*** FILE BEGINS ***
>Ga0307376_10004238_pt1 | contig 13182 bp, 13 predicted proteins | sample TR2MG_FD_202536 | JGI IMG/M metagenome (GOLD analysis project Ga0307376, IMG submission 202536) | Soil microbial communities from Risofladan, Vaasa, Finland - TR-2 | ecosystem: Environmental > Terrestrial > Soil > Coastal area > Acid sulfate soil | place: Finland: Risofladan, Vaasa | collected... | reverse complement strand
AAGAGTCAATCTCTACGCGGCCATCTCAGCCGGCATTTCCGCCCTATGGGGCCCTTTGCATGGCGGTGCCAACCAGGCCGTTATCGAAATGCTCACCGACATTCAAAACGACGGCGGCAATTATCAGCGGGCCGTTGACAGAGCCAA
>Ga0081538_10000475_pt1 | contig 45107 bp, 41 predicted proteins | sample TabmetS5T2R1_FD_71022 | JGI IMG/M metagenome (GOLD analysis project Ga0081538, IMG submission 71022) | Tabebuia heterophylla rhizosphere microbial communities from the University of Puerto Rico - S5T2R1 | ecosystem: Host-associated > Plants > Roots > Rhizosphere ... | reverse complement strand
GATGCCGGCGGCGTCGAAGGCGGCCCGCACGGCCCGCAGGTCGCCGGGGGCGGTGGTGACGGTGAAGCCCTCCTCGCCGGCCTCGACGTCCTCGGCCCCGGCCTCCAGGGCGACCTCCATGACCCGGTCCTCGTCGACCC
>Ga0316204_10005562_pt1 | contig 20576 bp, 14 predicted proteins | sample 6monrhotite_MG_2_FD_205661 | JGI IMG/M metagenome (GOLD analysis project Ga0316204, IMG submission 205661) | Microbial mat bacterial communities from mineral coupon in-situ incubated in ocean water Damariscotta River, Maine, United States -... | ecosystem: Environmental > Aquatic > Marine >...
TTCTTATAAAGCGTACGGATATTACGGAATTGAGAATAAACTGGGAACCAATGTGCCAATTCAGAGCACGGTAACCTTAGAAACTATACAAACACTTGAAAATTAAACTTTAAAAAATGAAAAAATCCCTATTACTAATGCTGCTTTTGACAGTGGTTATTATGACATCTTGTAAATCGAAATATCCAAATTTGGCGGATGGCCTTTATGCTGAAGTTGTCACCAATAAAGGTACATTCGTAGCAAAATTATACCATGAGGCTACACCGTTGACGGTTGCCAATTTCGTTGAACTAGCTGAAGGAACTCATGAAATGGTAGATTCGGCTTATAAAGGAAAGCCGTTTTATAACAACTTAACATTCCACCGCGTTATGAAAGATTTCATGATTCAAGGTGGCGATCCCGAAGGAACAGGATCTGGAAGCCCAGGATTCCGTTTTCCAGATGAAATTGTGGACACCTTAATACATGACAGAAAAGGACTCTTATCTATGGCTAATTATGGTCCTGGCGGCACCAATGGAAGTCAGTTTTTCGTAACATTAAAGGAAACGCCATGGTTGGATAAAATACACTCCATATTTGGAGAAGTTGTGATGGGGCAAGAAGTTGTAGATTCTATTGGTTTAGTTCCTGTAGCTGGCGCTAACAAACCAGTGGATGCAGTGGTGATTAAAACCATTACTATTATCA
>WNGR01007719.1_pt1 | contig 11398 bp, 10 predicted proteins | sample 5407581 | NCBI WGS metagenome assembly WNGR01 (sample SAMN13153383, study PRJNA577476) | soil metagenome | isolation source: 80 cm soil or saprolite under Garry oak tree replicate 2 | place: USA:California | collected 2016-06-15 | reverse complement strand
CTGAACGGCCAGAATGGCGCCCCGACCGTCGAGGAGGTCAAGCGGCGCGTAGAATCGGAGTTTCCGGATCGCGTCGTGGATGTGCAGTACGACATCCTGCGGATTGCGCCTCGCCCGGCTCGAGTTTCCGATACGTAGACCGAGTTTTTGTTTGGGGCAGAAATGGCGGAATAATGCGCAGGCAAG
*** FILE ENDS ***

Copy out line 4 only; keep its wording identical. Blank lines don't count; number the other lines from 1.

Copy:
GATGCCGGCGGCGTCGAAGGCGGCCCGCACGGCCCGCAGGTCGCCGGGGGCGGTGGTGACGGTGAAGCCCTCCTCGCCGGCCTCGACGTCCTCGGCCCCGGCCTCCAGGGCGACCTCCATGACCCGGTCCTCGTCGACCC